Tourists believed the Bridge of Sighs to be a place of romance where lovers wrestled, their love burgeoning beneath the moon and legend had it that if you kissed your paramour in a gondola under that bridge, your ardor would be blessed. The truth, however and far less pleasant a tale, was that the bridge was a passage to and from the king’s dungeon. A wall divides the center of the enclosed bridge with a small outer window, one on each side. As the condemned passed into hell and almost certain death, they would take their last view of Venice’s outer lagoon and sigh, knowing they would probably not return. Of the fortunate few who did not succumb, or who had their sentences commuted, their first view of the interior of Venice and freedom from the window on the other side drew yet another cumbrous gasp of relief and so the trestle was named, once and forever, Ponte di Suspire, Bridge of Sighs.
The sound of the approaching Vaporetto brought him back the present. He would have to hurry if he did not wish to miss his boat to the Piazzale Roma. He hastened across the Piazzetta Ducale to the dock where the number one boat was pulling in and he watched in amazement as the pilot skillfully maneuvered the craft into the quay, first by steering the nose in close and then by reversing his engines and spinning the wheel hard over in the opposite direction. The boson’s mate looped a heavy rope over the stanchion and the yacht, leveraged by the tether, came to a growling rest against the wooden planks as the people began to disembark. Andrea pushed his way aboard the bustling craft and stood at the counter near the bridge as the vessel lurched forward and began its forty-minute journey down the length of the Grand Canal.
As the yacht slid along the wide canal, the rain began to fall in earnest. The air was filled with the smell of sweet and brackish water as they crawled along, moving slowly so as not to create a wake that would damage the patriarchal buildings on either side of the aqueduct.
Andrea studied his fellow passengers; each of them absorbed in their own private thoughts and lives. None of them seemed to take much notice of the extraordinary city as it spilled ahead of them. They took it for granted. It was something that, as Venetians, they saw every day and had ceased to be amazed. He peered out at the massive sentinels of time squatting in the sea, their ancient windows fired by the soft glow of multi-tiered chandeliers and wondered at the lives they held. They would be like his own; husbands, wives and children carving out a niche for themselves in the world’s most beautiful city. He knew they faced the same daily challenges but it seemed a heresy to him all the same. How could life in this paradise be difficult?
“Look around you.” he thought to himself, “Look! How will you explain this, this city to anyone? How would it be described? If a man, blind from birth, who had never seen any city, much less this one, said to you ‘Tell me’; how would you begin?”
He knew that Venice was far from paradise and came replete with its own special set of afflictions and yet, he coveted the Elysian splendor of it for himself. How he wished that he could be one of the few who took this incorporeal sight for granted; that he could be one of the small numbers who strolled the corridors of ancient civilization and endless beauty with such abandon that they failed to recognize their own good fortune.
“Mestre!” Hesneered to himself as his mind reflected on the city where he made his home.
Mestre, of the ugly concrete buildings and sprawling boundaries; he shook his head in disgust.
As they passed under the Rialto Bridge he could smell the coffees and freshly baked breads being served in the restaurants on either side of the canal. There would be pasta with marinara, ragu and aglio, olio. The Rialto is renown for its open-air fish market so there would be plenty of seafood dishes as well; sepia nero was his favorite. They would serve risotto, polpettone and toast. Wines, beers and after dinner cordials would flow evenly. Good hearty red Italian wines that warmed your bones on wet sodden nights and dark, acrid beer and ales that settled pleasantly in your stomach. It suddenly occurred to Andrea that he was hungry!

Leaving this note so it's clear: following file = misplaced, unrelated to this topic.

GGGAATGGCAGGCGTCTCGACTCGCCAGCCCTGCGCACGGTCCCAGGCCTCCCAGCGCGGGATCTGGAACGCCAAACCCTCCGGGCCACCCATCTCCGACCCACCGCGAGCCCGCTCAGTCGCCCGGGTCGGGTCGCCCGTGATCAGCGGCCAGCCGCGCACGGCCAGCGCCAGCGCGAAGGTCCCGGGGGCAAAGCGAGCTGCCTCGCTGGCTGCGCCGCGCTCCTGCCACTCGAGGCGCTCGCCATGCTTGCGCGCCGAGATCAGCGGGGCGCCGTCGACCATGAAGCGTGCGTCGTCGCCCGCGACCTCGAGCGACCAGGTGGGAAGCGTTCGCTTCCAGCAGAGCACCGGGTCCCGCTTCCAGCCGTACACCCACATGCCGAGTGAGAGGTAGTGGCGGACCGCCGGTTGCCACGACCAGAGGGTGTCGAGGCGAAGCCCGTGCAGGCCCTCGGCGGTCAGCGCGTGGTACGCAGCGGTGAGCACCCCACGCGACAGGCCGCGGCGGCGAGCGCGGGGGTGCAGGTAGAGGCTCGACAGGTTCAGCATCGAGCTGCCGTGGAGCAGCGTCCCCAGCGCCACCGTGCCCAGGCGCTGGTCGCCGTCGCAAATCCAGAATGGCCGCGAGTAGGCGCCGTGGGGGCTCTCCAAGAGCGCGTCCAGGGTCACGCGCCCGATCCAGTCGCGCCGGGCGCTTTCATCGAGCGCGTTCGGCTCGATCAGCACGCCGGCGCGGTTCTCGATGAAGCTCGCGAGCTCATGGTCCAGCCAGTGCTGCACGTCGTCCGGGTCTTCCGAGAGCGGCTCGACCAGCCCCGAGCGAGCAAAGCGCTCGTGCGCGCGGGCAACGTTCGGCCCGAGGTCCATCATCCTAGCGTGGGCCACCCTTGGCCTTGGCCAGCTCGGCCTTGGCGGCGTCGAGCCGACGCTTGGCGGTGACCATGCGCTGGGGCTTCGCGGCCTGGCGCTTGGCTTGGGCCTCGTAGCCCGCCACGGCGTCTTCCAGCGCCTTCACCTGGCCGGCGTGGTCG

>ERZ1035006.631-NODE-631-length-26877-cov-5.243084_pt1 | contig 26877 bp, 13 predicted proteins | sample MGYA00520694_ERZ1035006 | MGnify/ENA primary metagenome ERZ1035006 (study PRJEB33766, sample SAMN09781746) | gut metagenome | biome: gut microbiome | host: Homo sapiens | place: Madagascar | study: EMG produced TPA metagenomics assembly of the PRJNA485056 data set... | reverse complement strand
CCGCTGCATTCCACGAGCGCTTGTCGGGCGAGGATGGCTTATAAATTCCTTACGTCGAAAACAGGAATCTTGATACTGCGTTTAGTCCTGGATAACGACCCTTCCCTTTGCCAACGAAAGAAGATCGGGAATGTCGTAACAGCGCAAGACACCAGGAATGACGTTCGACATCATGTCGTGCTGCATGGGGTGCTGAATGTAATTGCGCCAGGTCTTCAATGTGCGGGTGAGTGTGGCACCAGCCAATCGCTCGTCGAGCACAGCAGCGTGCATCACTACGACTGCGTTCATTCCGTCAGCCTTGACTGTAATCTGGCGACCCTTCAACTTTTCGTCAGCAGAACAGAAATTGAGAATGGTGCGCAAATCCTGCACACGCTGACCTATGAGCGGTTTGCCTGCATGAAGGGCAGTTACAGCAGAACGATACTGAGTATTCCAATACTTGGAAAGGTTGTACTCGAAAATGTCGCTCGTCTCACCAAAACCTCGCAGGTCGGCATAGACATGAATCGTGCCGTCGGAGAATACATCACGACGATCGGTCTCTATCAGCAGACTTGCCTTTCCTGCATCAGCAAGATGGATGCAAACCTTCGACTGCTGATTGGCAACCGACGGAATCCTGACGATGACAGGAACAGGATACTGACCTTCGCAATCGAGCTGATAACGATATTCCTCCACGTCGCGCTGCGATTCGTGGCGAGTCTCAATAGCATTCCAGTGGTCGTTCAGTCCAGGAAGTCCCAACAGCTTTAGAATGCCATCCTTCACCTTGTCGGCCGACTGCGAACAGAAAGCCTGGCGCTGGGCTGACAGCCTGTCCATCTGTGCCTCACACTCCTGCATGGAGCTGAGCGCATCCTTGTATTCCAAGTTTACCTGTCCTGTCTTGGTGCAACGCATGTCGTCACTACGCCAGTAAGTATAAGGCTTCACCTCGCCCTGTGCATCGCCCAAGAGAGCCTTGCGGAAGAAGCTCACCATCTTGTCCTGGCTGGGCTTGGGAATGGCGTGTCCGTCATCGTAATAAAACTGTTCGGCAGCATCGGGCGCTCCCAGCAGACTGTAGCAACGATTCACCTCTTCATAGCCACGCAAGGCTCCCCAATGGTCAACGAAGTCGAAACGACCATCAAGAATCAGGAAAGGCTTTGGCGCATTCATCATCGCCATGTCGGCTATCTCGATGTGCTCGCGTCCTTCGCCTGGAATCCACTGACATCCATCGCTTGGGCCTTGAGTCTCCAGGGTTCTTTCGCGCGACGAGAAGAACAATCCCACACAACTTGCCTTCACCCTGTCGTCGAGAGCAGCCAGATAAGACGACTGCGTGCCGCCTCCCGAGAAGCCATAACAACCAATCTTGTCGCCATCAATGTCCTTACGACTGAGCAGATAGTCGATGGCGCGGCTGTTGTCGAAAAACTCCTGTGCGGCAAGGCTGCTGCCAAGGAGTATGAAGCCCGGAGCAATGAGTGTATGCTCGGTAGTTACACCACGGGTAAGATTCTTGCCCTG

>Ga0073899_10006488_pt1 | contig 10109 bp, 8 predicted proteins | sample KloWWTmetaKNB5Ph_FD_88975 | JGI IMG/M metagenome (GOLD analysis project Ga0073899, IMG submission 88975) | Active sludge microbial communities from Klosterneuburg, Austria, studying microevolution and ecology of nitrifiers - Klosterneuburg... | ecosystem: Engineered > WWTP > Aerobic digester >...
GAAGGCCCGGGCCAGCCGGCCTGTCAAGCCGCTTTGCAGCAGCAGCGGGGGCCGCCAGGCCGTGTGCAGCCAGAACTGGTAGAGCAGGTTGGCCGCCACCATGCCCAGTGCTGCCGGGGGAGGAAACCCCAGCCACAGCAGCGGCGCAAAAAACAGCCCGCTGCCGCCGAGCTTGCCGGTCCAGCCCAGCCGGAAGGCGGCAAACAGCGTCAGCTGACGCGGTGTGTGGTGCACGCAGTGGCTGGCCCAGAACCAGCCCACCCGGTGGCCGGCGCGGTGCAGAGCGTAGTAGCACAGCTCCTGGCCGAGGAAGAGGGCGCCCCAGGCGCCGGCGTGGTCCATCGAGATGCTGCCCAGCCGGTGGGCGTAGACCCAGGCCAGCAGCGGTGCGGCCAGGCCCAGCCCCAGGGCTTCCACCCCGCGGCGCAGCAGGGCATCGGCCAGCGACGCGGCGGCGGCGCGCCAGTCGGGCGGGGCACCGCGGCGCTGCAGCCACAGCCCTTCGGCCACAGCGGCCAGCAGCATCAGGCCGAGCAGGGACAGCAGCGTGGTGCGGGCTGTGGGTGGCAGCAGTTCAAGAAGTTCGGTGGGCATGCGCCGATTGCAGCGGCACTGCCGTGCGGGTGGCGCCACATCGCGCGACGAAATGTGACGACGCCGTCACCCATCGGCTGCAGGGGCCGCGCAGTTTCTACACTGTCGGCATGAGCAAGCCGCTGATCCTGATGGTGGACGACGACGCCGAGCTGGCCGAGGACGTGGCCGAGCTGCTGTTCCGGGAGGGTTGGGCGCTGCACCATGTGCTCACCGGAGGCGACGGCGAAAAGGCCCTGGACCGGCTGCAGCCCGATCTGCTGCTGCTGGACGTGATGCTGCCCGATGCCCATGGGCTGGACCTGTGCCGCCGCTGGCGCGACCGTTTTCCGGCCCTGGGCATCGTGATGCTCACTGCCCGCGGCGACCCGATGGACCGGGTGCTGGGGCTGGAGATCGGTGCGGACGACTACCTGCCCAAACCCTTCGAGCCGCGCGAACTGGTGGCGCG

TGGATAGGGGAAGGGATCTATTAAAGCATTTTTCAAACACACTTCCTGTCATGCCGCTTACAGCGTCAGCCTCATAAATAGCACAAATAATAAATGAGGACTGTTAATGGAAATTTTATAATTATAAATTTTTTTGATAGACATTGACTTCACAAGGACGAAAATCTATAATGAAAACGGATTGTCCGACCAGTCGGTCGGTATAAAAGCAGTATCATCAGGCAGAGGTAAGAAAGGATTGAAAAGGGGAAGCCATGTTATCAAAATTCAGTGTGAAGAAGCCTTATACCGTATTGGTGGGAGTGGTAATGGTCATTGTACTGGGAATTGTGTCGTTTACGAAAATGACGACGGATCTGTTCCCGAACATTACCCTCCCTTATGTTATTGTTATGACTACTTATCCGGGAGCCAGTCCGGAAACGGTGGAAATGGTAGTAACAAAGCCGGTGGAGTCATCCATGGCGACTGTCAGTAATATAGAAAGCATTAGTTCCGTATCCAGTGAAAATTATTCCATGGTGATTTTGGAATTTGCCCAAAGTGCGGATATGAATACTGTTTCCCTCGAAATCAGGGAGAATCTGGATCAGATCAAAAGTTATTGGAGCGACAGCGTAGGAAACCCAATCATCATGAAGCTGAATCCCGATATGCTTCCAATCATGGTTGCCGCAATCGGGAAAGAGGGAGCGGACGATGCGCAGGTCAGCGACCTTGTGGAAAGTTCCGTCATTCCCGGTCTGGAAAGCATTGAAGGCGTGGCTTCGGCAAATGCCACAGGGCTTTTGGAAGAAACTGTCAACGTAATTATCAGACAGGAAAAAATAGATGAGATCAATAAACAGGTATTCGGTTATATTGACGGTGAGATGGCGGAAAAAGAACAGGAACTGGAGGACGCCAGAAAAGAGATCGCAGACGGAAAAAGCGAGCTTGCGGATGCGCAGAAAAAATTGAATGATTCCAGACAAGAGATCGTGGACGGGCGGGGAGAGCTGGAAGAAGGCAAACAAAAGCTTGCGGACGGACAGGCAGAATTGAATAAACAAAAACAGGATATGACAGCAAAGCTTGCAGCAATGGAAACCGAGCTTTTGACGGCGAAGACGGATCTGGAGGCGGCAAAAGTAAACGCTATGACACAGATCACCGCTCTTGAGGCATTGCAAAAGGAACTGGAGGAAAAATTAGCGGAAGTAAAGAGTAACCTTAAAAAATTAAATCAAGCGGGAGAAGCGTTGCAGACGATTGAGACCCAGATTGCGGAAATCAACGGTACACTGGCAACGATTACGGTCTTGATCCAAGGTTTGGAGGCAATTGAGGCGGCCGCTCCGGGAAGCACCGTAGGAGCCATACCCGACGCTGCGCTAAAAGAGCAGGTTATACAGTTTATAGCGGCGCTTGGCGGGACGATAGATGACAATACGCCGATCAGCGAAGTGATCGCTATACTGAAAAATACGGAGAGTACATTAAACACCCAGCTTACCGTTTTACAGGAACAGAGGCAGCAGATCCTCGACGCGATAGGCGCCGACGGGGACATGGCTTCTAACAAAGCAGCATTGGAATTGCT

Gianna would have dinner ready for him the moment he stepped through the front door. What culinary treat was she preparing for him at this very moment? He knew this; his concern for his ever-expanding girth was in direct relationship to her expertise in the kitchen! Not that he was fat, no, but to his chagrin he had begun to notice the disturbing presence of a stratum of flesh girding his waist that was becoming a damn nuisance! But what was he to do after all? He was a shopkeeper and a man rapidly approaching middle age. His hours were long and tedious, not strenuous certainly but after the day was through, he hardly had ambitions to attend his health needs in a gymnasium full of sweating men who chased after a youthful mien that would elude them no matter how they huffed and puffed. No, Andrea would not lower himself to such a vulgar display. He would content himself to grow plump, perhaps, but not fat and in so doing he would enjoy his life, his food and wine and not be so consumed with the worries that tormented those who could not bear to grow old, wrinkled, gray and soft as he was doing and intended to continue, but with grace!
He heard the familiar sound of the engines in reverse, looked up and saw that they were pulling into the Piazzale Roma. He looked about, momentarily startled; he had day dreamed the ride away. So much the better for home and dinner was just a few minutes away.
He stepped off the boat and into the rain, opened his umbrella and hurried off to the bus stop, mingling with the thong of other Italians leaving the museum called Venice. The cars splashed perilously by at speeds that terrified most and one had to be careful about crossing the streets on the mainland, for Venetians have a reputation, rightly deserved, for being rather reckless behind the wheel of a car. They certainly knew how to ride boats but unfortunately most of them drove with the same uninhibited abandon that they used to navigate foot traffic as they walked the streets of their city. Sidewalks became just another passing lane and pedestrians who ventured unwarily into the roadway did so at considerable risk. La Targa di la Morte, the target of the dead, was the label given to all cars that bore Venetian license plates. Stepping in front of a vehicle driven by a Venetian was tantamount to suicide; a foolhardy temptation of fate, so Andrea looked cautiously from side to side as he walked briskly up the small rise to the bus stop. He waited only a few minutes before the familiar blue metro bus pulled in and the crowd of people waiting to board began to shove their way on. He managed to squeeze in, found a seat and sat down. No one smiled, few spoke and the ride would be mercifully short. His stomach growled tremulously and he shifted uncomfortably in his chair hoping that the woman next to him did not hear.